6. Supports of distributions 23

Therefore, by the Cauchy-Schwartz inequality,

(6.14) |[ϕ]|m1,BR

2

≤ C1 ϕ

2

m1+n, ∀ϕ ∈ C0

∞(BR),

i.e.,

(6.15) |f(ϕ)| ≤ C2 ϕ m1+n, ∀ϕ ∈ C0

∞(BR).

Denote by L2(BR) the space of vector-valued functions g(x) = {gk(x) ∈

L2(BR), k = (k1,...,kn), 0 ≤ |k| ≤ m1 + n}, with the norm g

2

0

=

∑

m1+n

|k|=0

gk

2.

0

By the Riesz theorem (see, for example, [R]), any bounded

linear functional Φ on L2(BR) has the form Φ(g) =

∑m1+n(gk,hk),

|k|=0

where

hk ∈ L2(BR) and (gk,hk) is the scalar product in L2(BR). Let L be a linear

(not closed) subspace of L2(BR) consisting of all vector-valued functions of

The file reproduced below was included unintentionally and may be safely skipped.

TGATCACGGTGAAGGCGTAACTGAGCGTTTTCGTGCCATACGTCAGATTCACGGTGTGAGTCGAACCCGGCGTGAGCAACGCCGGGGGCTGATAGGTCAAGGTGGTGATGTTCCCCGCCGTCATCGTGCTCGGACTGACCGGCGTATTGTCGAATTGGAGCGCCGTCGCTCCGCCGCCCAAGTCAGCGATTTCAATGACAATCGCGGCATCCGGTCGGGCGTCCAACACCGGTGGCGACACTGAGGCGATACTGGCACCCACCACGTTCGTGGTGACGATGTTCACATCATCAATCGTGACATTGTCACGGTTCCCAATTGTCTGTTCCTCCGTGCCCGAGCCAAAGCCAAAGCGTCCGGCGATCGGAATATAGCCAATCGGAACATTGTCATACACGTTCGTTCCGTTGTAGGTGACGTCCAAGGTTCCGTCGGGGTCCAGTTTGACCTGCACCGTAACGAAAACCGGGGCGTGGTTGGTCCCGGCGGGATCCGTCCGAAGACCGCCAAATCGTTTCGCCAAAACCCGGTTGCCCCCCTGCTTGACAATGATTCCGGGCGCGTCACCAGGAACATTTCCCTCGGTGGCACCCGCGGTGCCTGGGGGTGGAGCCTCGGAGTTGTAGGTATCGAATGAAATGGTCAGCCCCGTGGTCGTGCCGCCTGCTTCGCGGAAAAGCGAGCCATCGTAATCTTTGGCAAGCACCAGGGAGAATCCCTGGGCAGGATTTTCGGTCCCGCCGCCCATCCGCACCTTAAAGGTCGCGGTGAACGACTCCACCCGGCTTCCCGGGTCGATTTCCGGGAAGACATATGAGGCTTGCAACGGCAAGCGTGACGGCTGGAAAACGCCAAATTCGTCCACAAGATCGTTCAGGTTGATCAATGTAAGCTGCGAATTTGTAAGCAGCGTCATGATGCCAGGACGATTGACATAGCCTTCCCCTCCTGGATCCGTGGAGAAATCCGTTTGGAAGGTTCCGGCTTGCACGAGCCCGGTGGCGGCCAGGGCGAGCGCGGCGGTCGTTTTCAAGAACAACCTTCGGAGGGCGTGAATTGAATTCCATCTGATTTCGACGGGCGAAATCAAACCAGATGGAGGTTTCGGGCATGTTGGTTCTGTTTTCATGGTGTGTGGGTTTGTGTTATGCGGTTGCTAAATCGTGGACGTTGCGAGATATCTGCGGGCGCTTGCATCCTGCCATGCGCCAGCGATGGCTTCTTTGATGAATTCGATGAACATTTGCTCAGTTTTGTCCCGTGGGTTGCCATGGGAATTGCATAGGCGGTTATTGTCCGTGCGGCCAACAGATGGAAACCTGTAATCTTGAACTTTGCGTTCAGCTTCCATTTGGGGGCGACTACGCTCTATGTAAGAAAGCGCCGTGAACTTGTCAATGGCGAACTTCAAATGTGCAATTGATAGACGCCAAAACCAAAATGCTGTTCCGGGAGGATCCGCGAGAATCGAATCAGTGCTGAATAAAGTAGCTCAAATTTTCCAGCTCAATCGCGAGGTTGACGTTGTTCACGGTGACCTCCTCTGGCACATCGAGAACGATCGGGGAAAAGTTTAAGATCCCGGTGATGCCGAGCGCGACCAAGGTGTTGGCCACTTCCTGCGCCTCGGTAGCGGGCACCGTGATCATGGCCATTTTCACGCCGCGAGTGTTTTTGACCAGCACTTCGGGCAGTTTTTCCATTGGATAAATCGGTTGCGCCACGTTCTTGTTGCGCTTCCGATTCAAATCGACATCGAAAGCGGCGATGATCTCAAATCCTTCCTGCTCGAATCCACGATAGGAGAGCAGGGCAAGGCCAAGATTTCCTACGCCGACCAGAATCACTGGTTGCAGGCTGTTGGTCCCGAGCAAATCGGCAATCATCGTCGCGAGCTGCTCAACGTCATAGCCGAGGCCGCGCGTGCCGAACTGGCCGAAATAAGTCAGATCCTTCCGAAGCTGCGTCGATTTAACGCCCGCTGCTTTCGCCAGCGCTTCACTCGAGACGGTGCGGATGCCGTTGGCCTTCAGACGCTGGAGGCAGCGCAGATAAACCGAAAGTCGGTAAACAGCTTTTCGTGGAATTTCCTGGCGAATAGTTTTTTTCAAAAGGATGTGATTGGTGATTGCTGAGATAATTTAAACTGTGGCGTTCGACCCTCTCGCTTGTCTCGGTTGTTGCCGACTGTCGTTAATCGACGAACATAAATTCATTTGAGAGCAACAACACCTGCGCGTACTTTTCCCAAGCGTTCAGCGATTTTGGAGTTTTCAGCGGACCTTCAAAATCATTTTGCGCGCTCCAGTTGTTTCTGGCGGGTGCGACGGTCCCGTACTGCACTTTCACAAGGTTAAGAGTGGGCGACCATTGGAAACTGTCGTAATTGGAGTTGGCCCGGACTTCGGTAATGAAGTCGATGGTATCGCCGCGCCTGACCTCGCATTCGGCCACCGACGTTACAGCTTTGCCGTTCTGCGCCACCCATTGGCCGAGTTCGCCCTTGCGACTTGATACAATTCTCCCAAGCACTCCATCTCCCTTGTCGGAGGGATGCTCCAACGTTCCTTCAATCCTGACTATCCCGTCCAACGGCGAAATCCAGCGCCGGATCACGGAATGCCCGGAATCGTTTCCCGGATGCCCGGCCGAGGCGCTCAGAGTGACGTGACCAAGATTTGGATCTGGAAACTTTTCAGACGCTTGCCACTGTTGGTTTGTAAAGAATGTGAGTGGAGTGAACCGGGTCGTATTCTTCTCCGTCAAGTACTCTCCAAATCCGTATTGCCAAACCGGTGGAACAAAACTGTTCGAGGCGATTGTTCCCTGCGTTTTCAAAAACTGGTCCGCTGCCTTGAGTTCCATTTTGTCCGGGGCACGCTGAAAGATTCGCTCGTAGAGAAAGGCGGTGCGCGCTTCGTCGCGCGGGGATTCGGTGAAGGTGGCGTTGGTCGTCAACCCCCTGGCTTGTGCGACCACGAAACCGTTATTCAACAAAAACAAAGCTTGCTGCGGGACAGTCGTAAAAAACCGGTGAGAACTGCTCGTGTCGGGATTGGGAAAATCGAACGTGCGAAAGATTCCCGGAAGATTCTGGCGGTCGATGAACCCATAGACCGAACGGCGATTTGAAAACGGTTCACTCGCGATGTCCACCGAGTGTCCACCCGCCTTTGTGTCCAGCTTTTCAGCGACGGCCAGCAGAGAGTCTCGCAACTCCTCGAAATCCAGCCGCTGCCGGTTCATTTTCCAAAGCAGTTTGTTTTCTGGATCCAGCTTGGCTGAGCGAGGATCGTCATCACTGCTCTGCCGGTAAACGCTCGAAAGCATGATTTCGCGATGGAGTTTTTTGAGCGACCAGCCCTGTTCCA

the form {

∂kϕ

∂xk

, ϕ ∈ C0

∞(Bk),

0 ≤ |k| ≤ m1 + n}. It follows from (6.15) that

f(ϕ) defines a bounded linear functional Ψ on L ⊂ L(BR). Extending Ψ as

a bounded linear functional to L2(BR) (the Hahn-Banach theorem; see, for

example, [R]) we get {ψk(x), ψk(x) ∈ L2(BR), 0 ≤ |k| ≤ m1 + n} so that

Ψ(g) =

∑m1+n(gk,ψk).

|k|=0

In particular,

(6.16) f(ϕ) =

m1+n

|k|=0

∂kϕ

∂xk

, ψk =

m1+n

|k|=0

BR

∂kϕ(x)

∂xk

ψk(x)dx.

Let

ψk1(x) =

x1

a−1

· · ·

xn

an

ψk(y)dy1 · · · dyn,

where (a1,...,an) is a point in BR. Then ψk1(x) are continuous in BR and

ψk(x) =

∂nψk1(x)

∂x1 · · · ∂xn

in BR.

Therefore we have

(6.17) f(ϕ) =

m

|k|=0

BR

∂kϕ(x)

∂xk

fk1(x)dx, ∀ϕ ∈ C0

∞(BR),

where fk1(x) are continuous in BR, m = m1 +2n. Since supp f ⊂ BR, there

exists χ(x) ∈ C0

∞(BR)

equal to 1 in a neighborhood of supp f. Therefore,

for any ϕ ∈ C0

∞(Rn),

we have from (6.17):

(6.18)

f(ϕ) = f(χϕ) =

m

|k|=0

fk1

∂k(χϕ)

∂xk

=

m

|k|=0

∂fk

∂xk

(ϕ), ∀ϕ ∈ C0

∞(Rn),

where fk are regular functionals corresponding to continuous functions fk(x)

in

Rn

with supp fk ⊂ BR.